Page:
Backtesting Macroprudential Stress Tests
45 Pages Posted: 19 Aug 2020
Date Written: 2020
In this paper, we consider models of price-mediated contagion in a banking network of common asset holdings. For these models, the literature proposed two alternative classes of liquidation dynamics: threshold dynamics (banks liquidate their investment portfolios only after they have defaulted), and leverage targeting dynamics (banks constantly rebalance their portfolios to maintain a target leverage ratio). We introduce a one-parameter family of non-linear liquidation functions that interpolates between these two extremes. We then test the capability of these models to predict actual bank defaults (and survivals) in the United States for the years 2008-10. We show that the model performance depends on the type of shock being imposed (idiosyncratic versus systematic). We identify the two most relevant asset classes, for which the model has predictive power when these asset classes are exposed to an initial shock. In these cases, the model performs better than alternative benchmarks that do not account for the network of common asset holdings, irrespective of the assumed liquidation dynamics. We also show how the best performing liquidation dynamics depend on the combination of the initial shock level and the market impact parameter, on the cross-sectional variation in the market impact parameter, and on the number of asset liquidation rounds.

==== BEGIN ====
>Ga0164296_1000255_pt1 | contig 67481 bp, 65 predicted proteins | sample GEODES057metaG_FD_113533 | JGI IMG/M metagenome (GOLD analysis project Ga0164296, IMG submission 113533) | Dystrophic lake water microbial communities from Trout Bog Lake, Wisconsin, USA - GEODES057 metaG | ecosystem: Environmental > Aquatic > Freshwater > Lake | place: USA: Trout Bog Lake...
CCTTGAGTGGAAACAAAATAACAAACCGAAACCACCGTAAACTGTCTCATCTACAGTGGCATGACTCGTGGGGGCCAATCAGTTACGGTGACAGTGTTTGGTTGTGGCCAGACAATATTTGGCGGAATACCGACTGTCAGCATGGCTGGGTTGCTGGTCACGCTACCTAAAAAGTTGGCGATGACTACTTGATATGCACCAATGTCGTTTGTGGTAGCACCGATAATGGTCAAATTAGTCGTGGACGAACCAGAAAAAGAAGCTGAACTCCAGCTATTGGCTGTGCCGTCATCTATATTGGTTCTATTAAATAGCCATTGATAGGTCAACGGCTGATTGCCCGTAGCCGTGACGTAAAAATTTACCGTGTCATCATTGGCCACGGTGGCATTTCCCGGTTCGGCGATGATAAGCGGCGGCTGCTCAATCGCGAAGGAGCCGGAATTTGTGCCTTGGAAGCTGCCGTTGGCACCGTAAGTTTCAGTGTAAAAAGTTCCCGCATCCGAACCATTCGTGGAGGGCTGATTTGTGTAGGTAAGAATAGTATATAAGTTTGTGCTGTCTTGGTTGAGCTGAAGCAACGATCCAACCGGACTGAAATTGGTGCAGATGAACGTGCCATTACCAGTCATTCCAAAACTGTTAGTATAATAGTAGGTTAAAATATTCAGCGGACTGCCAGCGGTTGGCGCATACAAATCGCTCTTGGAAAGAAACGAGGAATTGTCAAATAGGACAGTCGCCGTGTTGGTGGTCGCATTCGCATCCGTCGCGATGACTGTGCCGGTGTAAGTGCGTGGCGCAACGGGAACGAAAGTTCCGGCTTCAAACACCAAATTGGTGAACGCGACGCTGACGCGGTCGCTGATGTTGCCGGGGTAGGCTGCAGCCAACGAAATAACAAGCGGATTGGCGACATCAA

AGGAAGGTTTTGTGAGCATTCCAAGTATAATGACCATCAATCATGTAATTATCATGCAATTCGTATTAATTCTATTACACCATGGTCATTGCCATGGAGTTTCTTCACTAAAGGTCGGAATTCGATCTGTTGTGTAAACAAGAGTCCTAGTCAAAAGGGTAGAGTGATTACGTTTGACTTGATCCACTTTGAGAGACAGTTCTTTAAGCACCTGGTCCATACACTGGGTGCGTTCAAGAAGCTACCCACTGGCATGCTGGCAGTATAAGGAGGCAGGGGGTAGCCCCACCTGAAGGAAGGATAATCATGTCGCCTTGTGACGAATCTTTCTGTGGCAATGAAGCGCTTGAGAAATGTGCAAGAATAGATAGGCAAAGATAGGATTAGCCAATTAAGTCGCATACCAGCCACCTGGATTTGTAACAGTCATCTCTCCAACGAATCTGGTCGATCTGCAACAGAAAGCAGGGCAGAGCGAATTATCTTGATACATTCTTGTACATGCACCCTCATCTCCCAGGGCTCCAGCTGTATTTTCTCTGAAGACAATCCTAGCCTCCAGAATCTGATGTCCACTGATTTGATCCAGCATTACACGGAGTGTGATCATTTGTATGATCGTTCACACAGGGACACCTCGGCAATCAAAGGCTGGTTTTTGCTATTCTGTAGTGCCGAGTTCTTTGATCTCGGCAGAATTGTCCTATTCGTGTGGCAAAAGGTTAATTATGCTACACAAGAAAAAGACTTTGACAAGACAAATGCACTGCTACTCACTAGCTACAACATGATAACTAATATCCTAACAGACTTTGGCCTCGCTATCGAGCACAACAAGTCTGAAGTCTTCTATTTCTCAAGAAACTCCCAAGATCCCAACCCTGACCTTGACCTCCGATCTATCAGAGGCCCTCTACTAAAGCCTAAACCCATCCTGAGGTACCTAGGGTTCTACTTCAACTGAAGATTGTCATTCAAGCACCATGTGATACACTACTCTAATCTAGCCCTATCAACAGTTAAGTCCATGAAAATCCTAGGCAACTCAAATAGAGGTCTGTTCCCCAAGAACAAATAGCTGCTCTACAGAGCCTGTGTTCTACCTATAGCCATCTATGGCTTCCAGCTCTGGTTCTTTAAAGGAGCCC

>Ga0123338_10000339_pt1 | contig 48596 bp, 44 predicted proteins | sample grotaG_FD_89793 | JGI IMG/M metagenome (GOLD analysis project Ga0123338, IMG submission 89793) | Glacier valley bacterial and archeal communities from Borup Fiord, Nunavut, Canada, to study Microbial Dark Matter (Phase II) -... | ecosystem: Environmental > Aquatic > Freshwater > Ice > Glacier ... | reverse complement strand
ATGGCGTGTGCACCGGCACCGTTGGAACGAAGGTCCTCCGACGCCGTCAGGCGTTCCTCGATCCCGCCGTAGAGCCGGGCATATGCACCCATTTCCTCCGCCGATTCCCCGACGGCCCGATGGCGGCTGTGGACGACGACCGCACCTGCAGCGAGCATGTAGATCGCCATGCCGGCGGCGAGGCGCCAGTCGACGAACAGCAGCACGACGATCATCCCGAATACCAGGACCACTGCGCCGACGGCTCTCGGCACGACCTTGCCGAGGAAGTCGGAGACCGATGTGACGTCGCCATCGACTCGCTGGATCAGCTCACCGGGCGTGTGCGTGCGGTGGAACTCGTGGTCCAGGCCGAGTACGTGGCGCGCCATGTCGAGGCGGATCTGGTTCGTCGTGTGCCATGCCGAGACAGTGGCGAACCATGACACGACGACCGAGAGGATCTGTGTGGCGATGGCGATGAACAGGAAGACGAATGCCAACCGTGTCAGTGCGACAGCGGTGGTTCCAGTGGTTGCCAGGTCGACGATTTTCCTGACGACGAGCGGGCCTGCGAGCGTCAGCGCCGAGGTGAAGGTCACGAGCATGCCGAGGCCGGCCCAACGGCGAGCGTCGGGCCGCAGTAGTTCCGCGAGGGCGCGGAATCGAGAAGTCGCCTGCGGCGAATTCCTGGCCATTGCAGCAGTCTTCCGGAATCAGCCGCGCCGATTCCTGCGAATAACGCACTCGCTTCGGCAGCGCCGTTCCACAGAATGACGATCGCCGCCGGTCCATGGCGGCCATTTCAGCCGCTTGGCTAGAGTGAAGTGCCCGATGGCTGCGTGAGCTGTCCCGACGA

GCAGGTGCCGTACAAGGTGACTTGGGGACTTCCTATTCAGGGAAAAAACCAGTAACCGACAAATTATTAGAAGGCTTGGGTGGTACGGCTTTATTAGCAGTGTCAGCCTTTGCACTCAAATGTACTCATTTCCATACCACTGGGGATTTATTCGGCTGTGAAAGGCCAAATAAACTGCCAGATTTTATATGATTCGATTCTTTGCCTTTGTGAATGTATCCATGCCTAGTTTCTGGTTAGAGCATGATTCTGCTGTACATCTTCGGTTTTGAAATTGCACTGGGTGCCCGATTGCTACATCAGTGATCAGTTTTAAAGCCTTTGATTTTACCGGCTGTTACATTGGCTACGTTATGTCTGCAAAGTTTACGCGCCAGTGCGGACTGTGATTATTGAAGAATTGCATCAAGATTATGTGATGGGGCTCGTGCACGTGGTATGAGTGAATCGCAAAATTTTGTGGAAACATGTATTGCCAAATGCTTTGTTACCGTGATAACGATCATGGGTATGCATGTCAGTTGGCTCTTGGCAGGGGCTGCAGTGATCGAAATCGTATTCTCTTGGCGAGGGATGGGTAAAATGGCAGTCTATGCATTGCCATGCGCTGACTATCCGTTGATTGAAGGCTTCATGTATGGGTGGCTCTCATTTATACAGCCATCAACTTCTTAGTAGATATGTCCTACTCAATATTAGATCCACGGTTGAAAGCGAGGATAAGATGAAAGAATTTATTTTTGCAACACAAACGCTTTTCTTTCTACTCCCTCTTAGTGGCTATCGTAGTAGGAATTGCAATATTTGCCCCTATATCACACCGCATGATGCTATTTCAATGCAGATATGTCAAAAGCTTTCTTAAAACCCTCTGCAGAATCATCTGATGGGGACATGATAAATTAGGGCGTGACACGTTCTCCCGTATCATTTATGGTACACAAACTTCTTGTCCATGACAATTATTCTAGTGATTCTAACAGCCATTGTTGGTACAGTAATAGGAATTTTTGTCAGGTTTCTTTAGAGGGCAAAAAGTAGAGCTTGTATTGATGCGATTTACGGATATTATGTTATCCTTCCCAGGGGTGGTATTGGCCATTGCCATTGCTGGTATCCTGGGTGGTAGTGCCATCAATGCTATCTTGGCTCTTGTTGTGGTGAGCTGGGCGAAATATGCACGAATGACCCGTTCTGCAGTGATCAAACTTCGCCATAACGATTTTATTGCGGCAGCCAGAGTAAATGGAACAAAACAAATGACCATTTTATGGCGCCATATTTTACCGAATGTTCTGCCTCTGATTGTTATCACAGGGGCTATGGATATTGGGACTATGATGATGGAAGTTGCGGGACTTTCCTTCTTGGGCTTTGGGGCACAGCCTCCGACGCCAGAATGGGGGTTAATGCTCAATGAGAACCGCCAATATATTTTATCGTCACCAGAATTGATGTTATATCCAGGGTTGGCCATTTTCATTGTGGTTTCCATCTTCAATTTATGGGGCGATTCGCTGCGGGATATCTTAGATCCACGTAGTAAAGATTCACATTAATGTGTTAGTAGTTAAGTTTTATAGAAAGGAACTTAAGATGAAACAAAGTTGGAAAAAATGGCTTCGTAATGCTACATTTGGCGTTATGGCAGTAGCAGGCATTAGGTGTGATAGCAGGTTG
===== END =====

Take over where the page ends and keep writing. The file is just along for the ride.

Keywords: systemic risk, fire sales, price-mediated contagion, common asset holdings
JEL Classification: G01, G11
Suggested Citation: Suggested Citation